, Volume 52, Issue 9, pp 1889-1898

Supraphysiological hyperinsulinaemia is necessary to stimulate skeletal muscle protein anabolism in older adults: evidence of a true age-related insulin resistance of muscle protein metabolism

Abstract

Aims/hypothesis

The physiological increase in muscle protein anabolism induced by insulin is blunted in healthy, glucose-tolerant older adults. We hypothesised that the age-related defect in muscle protein anabolism is a true insulin resistance state and can be overridden by supraphysiological hyperinsulinaemia.

Methods

We used dye dilution, stable isotopic and immunoblotting techniques to measure leg blood flow, muscle protein synthesis, protein kinase B/mammalian target of rapamycin (Akt/mTOR) signalling, and amino acid kinetics in 14 healthy, glucose-tolerant older volunteers at baseline, and during an insulin infusion at postprandial (PD, 0.15 mU min−1 100 ml−1) or supraphysiologically high (HD, 0.30 mU min−1 100 ml−1) doses.

Results

Leg blood flow, muscle protein synthesis, and Akt/mTOR signalling were not different at baseline. During hyperinsulinaemia, leg blood flow (p < 0.01) and muscle protein synthesis increased in the HD group only (PD [%/h]: from 0.063 ± 0.006 to 0.060 ± 0.005; HD [%/h]: from 0.061 ± 0.007 to 0.098 ± 0.007; p < 0.01). Muscle Akt phosphorylation increased in both groups, but the increase tended to be greater in the HD group (p = 0.07). The level of p70 ribosomal S6 kinase 1 (S6K1) phosphorylation increased in the HD group only (p < 0.05). Net amino acid balance across the leg improved in both groups, but a net anabolic effect was observed only in the HD group (p < 0.05).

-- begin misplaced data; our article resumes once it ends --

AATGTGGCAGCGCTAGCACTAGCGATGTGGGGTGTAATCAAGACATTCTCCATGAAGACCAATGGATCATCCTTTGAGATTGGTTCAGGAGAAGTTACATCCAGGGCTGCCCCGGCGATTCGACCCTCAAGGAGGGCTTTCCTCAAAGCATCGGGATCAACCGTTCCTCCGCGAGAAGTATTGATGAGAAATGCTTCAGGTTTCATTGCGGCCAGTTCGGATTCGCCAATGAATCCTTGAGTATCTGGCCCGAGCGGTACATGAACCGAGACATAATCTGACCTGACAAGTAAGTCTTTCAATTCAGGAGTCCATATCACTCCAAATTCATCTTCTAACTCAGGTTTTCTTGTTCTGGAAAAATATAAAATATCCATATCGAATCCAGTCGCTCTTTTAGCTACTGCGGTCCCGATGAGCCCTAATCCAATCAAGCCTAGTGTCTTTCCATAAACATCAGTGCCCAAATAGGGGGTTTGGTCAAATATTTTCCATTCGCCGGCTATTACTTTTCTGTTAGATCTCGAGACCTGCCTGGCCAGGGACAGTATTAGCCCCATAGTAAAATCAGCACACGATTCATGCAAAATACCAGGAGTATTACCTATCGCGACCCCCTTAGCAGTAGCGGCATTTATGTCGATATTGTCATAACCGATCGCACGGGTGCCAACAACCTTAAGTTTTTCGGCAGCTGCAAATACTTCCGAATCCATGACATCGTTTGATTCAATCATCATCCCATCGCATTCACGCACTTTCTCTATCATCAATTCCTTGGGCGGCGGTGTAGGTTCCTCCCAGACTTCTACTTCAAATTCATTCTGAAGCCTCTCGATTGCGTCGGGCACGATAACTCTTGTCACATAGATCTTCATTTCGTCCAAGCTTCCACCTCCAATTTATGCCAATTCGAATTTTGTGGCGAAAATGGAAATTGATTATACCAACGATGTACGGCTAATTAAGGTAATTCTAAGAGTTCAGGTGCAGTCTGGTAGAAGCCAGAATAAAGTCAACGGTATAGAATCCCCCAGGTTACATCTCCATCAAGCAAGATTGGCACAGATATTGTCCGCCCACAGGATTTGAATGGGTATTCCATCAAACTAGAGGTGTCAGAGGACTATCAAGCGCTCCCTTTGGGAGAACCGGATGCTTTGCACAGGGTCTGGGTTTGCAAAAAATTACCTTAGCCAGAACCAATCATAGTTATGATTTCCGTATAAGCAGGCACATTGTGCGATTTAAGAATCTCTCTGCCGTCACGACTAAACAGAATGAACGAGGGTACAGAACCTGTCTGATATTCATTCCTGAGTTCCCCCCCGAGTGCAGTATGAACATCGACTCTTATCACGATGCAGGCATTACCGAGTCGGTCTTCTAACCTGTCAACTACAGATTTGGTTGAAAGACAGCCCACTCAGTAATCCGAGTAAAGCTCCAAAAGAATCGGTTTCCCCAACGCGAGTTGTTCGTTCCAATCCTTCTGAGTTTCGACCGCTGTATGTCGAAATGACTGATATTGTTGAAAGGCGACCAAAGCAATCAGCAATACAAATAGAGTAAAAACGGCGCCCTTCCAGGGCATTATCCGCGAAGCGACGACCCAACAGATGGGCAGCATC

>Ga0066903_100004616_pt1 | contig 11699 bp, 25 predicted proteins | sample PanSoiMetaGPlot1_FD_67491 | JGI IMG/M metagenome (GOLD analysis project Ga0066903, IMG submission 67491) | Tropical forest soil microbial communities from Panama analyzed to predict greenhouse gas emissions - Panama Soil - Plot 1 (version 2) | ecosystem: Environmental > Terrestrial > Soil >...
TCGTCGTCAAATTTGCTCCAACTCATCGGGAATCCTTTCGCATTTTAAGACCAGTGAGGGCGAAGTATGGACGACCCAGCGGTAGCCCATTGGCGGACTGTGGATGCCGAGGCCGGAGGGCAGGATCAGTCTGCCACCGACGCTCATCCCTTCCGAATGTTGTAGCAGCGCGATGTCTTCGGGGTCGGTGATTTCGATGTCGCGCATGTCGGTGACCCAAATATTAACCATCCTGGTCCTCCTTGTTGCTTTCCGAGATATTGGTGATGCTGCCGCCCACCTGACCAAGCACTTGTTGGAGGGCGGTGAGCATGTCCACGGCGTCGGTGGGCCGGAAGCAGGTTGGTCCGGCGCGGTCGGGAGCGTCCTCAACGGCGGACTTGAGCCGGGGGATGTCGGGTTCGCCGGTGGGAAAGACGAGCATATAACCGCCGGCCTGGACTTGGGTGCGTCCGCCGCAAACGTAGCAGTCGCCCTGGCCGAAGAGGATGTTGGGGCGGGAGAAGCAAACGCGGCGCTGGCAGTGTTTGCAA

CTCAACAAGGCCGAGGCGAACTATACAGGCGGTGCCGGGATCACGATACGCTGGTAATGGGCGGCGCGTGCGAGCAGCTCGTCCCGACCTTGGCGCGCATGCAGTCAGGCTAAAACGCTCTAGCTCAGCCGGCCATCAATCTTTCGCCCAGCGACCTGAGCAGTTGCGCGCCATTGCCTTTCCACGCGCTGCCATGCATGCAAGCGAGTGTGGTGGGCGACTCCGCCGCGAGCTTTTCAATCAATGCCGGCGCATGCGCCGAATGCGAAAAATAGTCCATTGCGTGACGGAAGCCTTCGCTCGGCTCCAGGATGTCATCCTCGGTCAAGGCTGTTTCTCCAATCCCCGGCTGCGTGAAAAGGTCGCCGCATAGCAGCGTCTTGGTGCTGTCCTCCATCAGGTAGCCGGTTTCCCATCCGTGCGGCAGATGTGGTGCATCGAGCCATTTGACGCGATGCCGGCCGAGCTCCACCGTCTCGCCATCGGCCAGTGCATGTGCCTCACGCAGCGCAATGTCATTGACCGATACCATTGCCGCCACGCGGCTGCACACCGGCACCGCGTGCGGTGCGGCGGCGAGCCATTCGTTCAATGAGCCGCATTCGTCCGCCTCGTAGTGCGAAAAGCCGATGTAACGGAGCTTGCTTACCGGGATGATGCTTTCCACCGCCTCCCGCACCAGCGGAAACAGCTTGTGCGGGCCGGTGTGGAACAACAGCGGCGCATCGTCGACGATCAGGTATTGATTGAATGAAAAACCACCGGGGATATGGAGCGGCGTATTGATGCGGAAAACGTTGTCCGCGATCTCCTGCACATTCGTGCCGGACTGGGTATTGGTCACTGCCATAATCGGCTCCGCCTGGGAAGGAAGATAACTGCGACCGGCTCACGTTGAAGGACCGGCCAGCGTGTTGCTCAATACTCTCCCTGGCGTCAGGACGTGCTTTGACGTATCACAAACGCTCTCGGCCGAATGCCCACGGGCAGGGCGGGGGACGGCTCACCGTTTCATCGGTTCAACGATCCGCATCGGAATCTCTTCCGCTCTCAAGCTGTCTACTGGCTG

Conclusions/interpretation

We conclude that supraphysiological hyperinsulinaemia is necessary to stimulate muscle protein synthesis and anabolic signalling in healthy older individuals, suggesting the existence of a true age-related insulin resistance of muscle protein metabolism.